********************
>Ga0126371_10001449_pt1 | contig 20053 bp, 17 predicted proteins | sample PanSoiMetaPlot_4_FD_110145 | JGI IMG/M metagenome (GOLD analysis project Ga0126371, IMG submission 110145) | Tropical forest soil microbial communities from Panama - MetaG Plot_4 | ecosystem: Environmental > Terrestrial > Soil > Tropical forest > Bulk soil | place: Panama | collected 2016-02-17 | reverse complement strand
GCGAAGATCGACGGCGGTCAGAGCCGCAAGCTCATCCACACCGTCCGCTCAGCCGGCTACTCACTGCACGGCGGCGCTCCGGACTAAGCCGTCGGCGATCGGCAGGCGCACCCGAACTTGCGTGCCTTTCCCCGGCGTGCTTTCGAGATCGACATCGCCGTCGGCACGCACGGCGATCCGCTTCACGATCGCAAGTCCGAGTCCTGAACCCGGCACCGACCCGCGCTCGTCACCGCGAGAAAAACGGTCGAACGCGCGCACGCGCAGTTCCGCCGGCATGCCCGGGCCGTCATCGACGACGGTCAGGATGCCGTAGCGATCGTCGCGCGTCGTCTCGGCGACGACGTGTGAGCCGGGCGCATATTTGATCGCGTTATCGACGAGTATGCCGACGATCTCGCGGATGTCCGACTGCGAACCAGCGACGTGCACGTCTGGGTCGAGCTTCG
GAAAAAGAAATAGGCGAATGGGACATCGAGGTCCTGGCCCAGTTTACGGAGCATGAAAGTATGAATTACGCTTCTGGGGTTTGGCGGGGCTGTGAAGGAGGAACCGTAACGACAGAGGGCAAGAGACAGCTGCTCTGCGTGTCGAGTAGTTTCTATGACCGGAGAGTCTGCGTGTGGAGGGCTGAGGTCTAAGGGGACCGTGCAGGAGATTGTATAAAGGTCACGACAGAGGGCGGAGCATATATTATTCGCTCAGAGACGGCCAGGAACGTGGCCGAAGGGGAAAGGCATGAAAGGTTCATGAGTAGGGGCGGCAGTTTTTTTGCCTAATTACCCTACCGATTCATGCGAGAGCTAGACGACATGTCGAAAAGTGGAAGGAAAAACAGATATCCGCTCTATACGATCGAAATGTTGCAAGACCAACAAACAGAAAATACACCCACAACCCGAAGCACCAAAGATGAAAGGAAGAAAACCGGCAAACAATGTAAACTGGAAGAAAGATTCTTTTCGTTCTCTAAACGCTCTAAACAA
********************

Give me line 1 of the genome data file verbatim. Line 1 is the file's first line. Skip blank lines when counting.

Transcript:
>Ga0126371_10001449_pt1 | contig 20053 bp, 17 predicted proteins | sample PanSoiMetaPlot_4_FD_110145 | JGI IMG/M metagenome (GOLD analysis project Ga0126371, IMG submission 110145) | Tropical forest soil microbial communities from Panama - MetaG Plot_4 | ecosystem: Environmental > Terrestrial > Soil > Tropical forest > Bulk soil | place: Panama | collected 2016-02-17 | reverse complement strand